8 333379.285 392221.457 6.950 7.014 +0.064
9 333582.585 392211.304 7.368 7.386 +0.018
10 333366.341 392195.183 7.114 7.207 +0.093
Average Dz: +0.053
Absolute Error: 0.054 


The results show that the L2 achieved enhanced vertical accuracy, compared to the L1. 

It means that flights can be conducted higher, resulting in greater efficiencies in the process. The L2 is able to fly at a faster speed (15m/s), compared to the L1 (recommended between 8m/s and 12m/s) to further reduce surveying times.

Mr Scallion said: "The improvements of the sensor mean you can fly faster for greater efficiency and collect more accurate data, even when flying higher.


The DJI L2 sensor.


"Increasing flight paths not only increases the speed of the data collection, but it also means we can fly further away from people, improving safety in the process.

"The improved RGB camera alongside the LiDAR module means that we can collect LiDAR and high-resolution imagery at the same time - and see this side-by-side during a mission - for more robust and accurate datasets.

"The subsequent data can be processed quickly through DJI Terra."

For the Everton Stadium team, the upgraded L2 brings a range of benefits and will further aid LiDAR and photogrammetry data collection workflows.

Mr Scallion said: "heliguy™ has been very supportive in directing us into the latest technologies and helping us understand the benefits of the various solutions on offer from DJI.

"LiDAR provides a comprehensive representation of the construction site, with precise dimensions, and offers valuable insights to architects, engineers and project managers, ensuring a solid foundation for project planning and design.

"It expedites data acquisition and analysis, facilitating better decision-making and reducing design errors, allowing construction projects to stay on schedule and budget and ensuring the highest quality standards are maintained throughout the project."

Using Drone Data To Complement Digital Twin

Drone LiDAR data has played an integral role, but other methods of drone data have also been pivotal throughout the stadium's development.

Drones have been deployed to monitor progress and to chart the evolution of the build - as these images show.



Drone data has also been used in conjunction with a digital 4D construction model of the stadium built on third-party software platform, Synchro.

The model is linked to detailed construction programme information and true-to-life, real-time drone data.



It allows the Laing O'Rourke team to monitor and manage the project, assess potential risks or clashes in the programme, and identify efficiency opportunities that might not have been seen using more traditional methods.

The rolling model can be accessed by the workforce on site, via phones and tablets, and takes away the risk and provides certainty on the design.

Gareth Jacques, Project Director for Laing O’Rourke at Everton Stadium, said: “Drone technology has been used extensively on this project.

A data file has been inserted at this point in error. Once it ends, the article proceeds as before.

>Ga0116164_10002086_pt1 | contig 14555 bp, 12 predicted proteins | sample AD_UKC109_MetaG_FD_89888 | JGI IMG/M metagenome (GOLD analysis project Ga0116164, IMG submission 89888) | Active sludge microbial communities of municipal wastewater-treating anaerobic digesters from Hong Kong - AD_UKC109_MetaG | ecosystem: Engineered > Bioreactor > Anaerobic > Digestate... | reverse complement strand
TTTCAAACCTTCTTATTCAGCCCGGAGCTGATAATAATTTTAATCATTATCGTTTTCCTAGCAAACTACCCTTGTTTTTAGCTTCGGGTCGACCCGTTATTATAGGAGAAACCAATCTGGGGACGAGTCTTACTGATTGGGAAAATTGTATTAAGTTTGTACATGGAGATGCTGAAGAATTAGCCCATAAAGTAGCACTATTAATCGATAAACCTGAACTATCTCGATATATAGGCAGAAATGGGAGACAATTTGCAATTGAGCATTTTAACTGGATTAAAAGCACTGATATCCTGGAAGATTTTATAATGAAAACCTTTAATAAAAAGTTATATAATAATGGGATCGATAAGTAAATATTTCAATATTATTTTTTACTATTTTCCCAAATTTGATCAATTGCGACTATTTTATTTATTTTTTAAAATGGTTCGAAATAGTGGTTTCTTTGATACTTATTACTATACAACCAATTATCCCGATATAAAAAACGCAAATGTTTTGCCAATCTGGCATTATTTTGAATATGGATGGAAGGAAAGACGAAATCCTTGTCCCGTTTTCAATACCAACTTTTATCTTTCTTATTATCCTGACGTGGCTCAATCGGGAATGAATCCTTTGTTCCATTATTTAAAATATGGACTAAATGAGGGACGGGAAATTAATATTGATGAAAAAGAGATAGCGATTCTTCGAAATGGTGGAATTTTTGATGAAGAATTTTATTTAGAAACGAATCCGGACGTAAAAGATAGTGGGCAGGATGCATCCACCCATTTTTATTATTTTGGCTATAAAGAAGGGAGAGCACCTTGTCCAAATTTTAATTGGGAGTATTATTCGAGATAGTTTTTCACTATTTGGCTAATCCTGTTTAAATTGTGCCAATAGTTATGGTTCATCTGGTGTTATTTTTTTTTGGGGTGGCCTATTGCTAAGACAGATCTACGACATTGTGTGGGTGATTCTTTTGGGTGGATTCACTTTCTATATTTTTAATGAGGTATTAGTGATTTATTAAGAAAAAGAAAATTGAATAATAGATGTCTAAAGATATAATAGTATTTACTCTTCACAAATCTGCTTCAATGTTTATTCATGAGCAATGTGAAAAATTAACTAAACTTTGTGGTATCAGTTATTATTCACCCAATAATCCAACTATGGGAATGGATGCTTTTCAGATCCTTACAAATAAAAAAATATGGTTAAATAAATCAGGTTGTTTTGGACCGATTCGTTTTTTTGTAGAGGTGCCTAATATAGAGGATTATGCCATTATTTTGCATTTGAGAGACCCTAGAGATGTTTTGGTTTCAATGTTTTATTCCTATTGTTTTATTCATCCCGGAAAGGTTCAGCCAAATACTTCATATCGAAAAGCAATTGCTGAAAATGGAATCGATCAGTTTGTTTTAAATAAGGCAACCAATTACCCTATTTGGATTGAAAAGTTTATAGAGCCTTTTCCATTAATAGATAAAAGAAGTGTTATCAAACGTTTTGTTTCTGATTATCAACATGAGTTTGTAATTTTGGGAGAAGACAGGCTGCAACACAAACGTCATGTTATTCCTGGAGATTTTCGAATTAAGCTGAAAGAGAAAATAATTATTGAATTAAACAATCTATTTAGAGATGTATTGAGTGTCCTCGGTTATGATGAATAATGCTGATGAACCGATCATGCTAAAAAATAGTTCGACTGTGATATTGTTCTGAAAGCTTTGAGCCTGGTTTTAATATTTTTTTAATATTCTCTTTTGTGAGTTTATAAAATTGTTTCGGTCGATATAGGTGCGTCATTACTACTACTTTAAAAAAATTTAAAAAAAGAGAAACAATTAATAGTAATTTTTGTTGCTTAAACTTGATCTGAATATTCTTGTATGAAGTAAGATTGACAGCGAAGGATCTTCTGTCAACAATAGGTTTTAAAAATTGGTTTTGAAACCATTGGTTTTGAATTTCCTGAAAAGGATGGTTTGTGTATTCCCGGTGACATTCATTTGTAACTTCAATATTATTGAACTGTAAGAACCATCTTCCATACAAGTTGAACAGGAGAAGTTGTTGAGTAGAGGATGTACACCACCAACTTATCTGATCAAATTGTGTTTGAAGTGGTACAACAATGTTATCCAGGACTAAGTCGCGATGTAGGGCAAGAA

"As well as doing normal progress videos and updates, we have used it in our immersive suite, which is a digital area where we coordinate construction work, logistics, plant movements, and cranage.

"We can look at our digital 4D model, our construction programme in its traditional format, and then we bring the drone technology in to see where we are in terms of reality. It gives us a complete spectrum in terms of theory, model, reality, and it has proved to be extremely effective. 

"It has helped our construction management processes by enabling us to visualise the construction sequence, assess the potential risks or clashes in the programme, and improve the collaboration between the supply chain and our direct contractors.

“We have the information at our fingertips and it is a daily tool as part of the management process."

Drones have been useful for external communications and fan updates, as shown in the video below which celebrates the installation of the ground's turnstiles.



Mr Jacques said: “Drone footage has been vital for updating the fanbase and clients. It has helped communicate what we are going to deliver, or what has been achieved, and provides a source of reality compared to 2D drawings.”

The stadium - the largest single-site private sector development under construction in the UK - is scheduled to be completed before the start of the 2024/25 football season.

It will act as a catalyst for more than £650m of wider regeneration in North Liverpool - including Liverpool Waters and the Ten Streets Developments.

Once complete, the arena will attract more than 1.4 million extra visitors to the city each year, injecting tens of millions of pound into the local economy through retail, tourism and hotel occupancy.

To discuss any of the content in this article, including adding the L2 to your workflows or finding out how the heliguy™ in-house surveying department can help you start and scale your drone programme, contact us.